Rep. Jason Bartlett picturedSeventeen freshmen legislators proposed using $125 million of the state’s surplus and $125 million from next year’s operating budget to start a trust account to fund universal health care proposals.State Rep. Jason Bartlett, D-Bethel, said Monday, that it’s evident questions about how the state will pay for a universal health care plan will be part of the debate. “Let’s set aside the money first,” Bartlett said.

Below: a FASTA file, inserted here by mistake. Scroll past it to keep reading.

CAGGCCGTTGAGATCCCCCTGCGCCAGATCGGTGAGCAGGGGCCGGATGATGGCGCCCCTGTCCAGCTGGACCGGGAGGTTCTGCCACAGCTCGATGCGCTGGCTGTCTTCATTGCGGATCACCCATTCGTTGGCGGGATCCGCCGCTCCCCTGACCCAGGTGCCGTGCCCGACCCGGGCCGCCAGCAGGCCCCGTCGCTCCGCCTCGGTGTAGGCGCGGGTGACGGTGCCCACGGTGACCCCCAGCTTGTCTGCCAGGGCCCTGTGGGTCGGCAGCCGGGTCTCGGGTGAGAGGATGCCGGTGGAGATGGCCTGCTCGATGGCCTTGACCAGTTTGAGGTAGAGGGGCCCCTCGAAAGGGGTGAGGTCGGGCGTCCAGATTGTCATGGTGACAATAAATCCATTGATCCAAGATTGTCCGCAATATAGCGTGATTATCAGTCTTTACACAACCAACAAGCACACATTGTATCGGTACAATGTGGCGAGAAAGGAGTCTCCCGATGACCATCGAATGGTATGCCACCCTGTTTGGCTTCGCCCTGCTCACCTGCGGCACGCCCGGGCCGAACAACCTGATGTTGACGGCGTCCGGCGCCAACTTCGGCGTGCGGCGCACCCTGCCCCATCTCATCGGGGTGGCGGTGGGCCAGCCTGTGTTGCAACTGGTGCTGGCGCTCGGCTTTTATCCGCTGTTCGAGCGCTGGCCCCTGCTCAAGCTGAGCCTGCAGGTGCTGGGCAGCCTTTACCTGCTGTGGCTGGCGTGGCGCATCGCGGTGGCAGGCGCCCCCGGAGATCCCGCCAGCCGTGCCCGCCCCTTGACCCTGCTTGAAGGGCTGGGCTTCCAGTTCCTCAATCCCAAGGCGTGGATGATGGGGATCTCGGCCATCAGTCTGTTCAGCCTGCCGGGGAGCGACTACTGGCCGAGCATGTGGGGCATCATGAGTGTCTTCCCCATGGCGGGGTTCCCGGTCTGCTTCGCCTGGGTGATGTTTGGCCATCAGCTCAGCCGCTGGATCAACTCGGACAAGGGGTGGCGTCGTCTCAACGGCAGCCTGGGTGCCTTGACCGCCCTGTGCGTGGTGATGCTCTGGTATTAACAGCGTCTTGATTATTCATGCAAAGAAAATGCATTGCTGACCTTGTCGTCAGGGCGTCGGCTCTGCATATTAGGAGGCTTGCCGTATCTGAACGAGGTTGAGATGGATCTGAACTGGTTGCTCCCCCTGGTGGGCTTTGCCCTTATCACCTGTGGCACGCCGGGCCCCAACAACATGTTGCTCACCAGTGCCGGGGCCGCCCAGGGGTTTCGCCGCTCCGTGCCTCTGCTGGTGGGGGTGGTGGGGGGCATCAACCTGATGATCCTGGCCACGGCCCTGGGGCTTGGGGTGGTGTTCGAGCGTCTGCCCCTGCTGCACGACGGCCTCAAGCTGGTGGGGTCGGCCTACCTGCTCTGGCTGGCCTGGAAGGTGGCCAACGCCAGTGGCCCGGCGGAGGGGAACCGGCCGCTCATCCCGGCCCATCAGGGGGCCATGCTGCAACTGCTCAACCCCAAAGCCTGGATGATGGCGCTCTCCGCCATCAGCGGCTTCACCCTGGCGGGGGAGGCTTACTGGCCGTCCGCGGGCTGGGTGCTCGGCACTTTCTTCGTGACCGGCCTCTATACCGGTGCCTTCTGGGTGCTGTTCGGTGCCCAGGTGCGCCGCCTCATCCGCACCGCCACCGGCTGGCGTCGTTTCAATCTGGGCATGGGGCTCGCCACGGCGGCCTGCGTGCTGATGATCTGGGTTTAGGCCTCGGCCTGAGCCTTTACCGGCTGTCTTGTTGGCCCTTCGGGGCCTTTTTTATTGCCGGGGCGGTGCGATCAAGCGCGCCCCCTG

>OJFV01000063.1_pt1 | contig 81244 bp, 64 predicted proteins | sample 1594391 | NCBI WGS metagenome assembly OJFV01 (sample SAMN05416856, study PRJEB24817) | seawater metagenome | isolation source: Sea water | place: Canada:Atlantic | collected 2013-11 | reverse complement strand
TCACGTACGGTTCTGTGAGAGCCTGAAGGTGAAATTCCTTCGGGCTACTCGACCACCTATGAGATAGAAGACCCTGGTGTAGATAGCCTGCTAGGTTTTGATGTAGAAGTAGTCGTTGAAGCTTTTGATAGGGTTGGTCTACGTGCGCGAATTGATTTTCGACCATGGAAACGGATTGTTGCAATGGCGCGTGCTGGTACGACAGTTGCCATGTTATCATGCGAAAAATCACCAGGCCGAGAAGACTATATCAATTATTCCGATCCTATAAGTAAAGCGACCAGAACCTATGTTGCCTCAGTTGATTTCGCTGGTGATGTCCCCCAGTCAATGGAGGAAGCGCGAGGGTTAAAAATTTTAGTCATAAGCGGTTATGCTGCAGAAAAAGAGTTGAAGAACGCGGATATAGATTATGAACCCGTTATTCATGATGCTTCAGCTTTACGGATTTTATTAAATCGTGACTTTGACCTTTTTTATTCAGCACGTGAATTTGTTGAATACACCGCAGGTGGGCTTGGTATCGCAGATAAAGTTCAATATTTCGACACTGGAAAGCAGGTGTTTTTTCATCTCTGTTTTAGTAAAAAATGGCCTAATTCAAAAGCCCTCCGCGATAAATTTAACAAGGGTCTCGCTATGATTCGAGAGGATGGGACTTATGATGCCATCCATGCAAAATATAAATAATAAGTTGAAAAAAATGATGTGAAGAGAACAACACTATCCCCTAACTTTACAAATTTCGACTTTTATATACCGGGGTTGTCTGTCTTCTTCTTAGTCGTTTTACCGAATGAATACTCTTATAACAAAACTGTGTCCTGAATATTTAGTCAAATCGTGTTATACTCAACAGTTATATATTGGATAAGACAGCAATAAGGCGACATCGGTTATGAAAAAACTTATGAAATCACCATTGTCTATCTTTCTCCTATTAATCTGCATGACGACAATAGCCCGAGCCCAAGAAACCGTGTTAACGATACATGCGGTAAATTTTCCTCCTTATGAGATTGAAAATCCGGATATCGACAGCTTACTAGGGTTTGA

He said when Massachusetts passed its universal health care plan it took the state 24-months to implement because there was no start-up capital. If Connecticut starts investing now, there will be money to transition the state when it passes universal health care, Bartlett said. Bartlett said the trust account would be invested the same way as the Connecticut Retirement Plans and Trust Funds, which realized a 10.39 percent of return last year and the state’s short-term investment fund earned 5.38 percent. But there’s a lot of competition for surplus dollars this year since both the Office of Fiscal Analysis and the Office of Policy and Management have predicted a state budget deficit in 2008-09. The health care trust fund would be similar to the teacher’s retirement fund, which in the past was not fully funded by the legislature. A huge demonstration at the state Capitol and a surprise surplus last year convinced legislators to fund the teacher’s retirement account at 100 percent for at least two years. The teachers retirement fund had previously been underfunded for 12 out of the last 13 years. Speaker James Amann, pictured“Being creative is a good thing, not a bad thing,” Speaker James Amann, D-Milford said Monday. Amann and Majority Leader Christopher Donovan, D-Meriden attended the press conference to give the freshman legislators some support. There’s “no monopoly on good ideas,” in the Democratic caucus, Amann said. Senior legislators already know there will be some tough debates over the state budget and the spending cap, but they didn’t burst the freshman legislators bubble Monday.“Real health care reform will not come easily or cheaply,” Amann said.